Conformable, semi-massive to massive sulphide deposits of the Besshi type occur in the Kootenay terrane (Goldstream deposit), in the Yukon-Tanana and Nisling terranes and in the Klondike schist. Recent BC Geological Survey work suggests that these may all be part of an elongate terrane that also includes the Barkerville terrane (Hoy and Preto, 1996). Host rocks are deformed complexly and metamorphosed to micaceous quartzite, phyllite and schist, commonly graphitic. Marble and meta-volcanic rock lenses are common. Besshi-type deposits contain pyrite, pyrrhotite, magnetite and chalcopyrite, local sphalerite and rarely galena. Host rocks are mainly sedimentary, commonly siltstone, quartzite and carbonaceous schist near amphibolite (metamorphosed mafic volcanic rocks) at the VMS target at the Ace prospect may be of a different type; there, felsic volcanic rocks are present, mafic volcanic rocks are absent or altered so intensely that they cannot be recognized, and galena and sphalerite are important minerals. It is a known fact that VMS deposits normally come in clusters which make up a VMS District.
The sulphide-rich layers of mineralization of Barker Minerals' Cariboo Zn-Pb deposit have a higher-grade central section up to 1 m. thick of more massive sphalerite with scattered patches of galena, with dispersed and vein sphalerite-galena mineralization extending 2-3 m on either side. The high Zn/Pb ratio, moderate silver content and low gold content are similar to those of many replacement carbonate-hosted Zn-Pb deposits, including those in the Early Cambrian platform carbonates of the Kootenay arc.
Vein and Replacement Gold
Much of the lode and placer gold production from the Wells and Barkerville areas was from the eastern part of the Barkerville terrane, where most of the important present day lode gold prospects also occur. At the historic mines, the strata trend 315º, dip 45ºNE and are cut by north to northeast-trending normal faults dipping 60ºE. The zones of economically important quartz veins are contained in graphite-bearing layers near a contact with carbonate-bearing layers. Two sets of quartz veins contain pyrite and gold: transverse veins striking 030º and diagonal veins striking 070º; these contained 15-25% pyrite and 0.3-0.5 oz/st Au. Two other sets of quartz veins do not contain pyrite or gold. Pyrite in altered wall rock contained proportionally less gold. Replacement bodies of auriferous pyrite in carbonate rocks (mainly in the Island Mountain Mine north of Jack of Clubs Lake) accounted for nearly 1/3 of the lode gold mined. Other common sulphides in the mines are arsenopyrite, galena, sphalerite, cosalite (PbBiS), scheelite and bismuthinite (BiS2). Free gold commonly occurs with nests of cosalite. Gangue minerals are quartz and ankerite/siderite. Wallrock alteration minerals are ankerite and sericite.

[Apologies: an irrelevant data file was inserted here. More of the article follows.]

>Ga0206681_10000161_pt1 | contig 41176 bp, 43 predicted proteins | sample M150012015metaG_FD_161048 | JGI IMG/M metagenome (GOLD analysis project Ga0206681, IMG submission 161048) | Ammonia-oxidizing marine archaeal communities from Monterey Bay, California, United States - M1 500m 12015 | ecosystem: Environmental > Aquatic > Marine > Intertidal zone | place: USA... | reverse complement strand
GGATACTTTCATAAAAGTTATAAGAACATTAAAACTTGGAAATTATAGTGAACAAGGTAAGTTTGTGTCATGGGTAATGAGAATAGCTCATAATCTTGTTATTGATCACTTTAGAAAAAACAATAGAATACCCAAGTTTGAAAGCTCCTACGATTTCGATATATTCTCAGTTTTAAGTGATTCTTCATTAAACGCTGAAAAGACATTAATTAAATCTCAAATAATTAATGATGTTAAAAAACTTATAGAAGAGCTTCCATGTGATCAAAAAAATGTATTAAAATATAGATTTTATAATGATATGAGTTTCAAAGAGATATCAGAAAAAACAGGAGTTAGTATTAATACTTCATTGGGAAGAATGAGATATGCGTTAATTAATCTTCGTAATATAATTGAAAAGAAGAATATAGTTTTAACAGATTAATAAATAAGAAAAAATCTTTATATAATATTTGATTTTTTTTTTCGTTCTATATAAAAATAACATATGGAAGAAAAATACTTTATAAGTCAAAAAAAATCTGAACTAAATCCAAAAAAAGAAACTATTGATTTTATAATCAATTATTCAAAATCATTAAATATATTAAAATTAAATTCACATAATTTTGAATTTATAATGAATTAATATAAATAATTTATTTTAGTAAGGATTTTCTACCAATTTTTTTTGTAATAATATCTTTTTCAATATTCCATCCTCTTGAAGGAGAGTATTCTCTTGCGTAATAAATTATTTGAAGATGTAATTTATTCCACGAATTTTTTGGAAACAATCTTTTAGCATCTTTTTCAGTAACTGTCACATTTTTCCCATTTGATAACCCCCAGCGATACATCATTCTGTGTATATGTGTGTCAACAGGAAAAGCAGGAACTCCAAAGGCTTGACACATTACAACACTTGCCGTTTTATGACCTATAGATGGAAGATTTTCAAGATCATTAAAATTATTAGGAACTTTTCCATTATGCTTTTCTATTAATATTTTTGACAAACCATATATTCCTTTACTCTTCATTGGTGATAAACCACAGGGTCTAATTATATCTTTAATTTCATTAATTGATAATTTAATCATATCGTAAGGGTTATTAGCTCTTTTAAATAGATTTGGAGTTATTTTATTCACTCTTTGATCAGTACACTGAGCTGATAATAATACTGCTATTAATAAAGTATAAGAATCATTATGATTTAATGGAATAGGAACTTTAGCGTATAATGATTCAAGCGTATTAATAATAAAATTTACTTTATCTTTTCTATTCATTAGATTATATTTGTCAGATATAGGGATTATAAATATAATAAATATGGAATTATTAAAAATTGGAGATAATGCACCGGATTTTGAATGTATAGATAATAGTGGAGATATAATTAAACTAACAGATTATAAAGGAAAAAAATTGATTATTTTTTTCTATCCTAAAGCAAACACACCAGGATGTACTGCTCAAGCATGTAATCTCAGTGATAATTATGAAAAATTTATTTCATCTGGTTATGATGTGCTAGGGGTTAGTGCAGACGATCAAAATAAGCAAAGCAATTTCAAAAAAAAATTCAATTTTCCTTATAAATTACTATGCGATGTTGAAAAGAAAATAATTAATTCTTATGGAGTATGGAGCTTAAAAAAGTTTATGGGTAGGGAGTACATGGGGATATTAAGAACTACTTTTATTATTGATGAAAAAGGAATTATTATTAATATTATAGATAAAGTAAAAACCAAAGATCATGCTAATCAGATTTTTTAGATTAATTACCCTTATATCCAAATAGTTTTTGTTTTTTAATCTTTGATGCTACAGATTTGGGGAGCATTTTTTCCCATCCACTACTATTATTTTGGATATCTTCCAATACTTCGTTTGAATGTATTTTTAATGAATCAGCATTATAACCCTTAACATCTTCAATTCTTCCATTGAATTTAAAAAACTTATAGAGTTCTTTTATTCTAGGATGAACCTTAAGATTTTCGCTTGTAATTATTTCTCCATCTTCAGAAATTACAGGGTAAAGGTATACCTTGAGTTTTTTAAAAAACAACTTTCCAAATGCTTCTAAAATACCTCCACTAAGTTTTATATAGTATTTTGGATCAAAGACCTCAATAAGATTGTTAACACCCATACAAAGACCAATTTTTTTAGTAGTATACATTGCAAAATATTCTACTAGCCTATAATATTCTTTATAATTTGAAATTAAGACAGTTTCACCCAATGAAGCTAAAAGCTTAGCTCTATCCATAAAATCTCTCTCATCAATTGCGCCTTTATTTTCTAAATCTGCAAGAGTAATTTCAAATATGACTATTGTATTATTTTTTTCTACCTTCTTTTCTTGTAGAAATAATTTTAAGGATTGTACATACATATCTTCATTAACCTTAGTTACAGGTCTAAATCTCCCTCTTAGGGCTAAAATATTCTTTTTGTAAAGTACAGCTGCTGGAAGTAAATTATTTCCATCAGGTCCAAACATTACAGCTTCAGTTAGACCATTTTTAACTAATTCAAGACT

"The Ace's host rock lithology and metal content suggest an affinity to well explored gold quartz veins of the Yanks Peak and Cow Mountain (IWA) areas to the north. The geological setting, style of mineralization and geochemistry suggest an analogy to the "Plutonic-associated" or "Pogo-Type" Gold vein model."
Bob Lane and Ken McDonald
Regional Geologist, Prince George, B.C., Dept. Of Mines
Magmatic PGE mineralization
Some of the PGM contents of the Quesnel River placer deposits are probably derived from ultramafic rocks situated along the Eureka fault between the Quesnel terrane and the Barkerville terrane and from mafic and ultramafic rocks in the Quesnel terrane. Barker Minerals' claims in this area were staked because of potentially favorable geology, the increase in the price of PGMs and the apparent lack of previous PGE exploration in this potentially favorable area. Magmatic, dunite-peridotite-hosted PGE mineralization is sought.
Initial Professional Opinion
"During my initial property examination, a dunite/peridotite ultra-mafic intrusion situated in one of Barker's project areas was observed to be the cause of one such aero-magnetic anomaly. This scarce and unique type of rock is a potential host for Platinum, Nickel and Chromium mineralization, such as that found in several localities worldwide (Tulameen, BC; Good News Bay, Alaska; Ural Mts., former USSR; Bushveld; Southern Africa)."
Dr. Bruce Perry Ph.D.,P.Geo, FGAC
December 18, 2000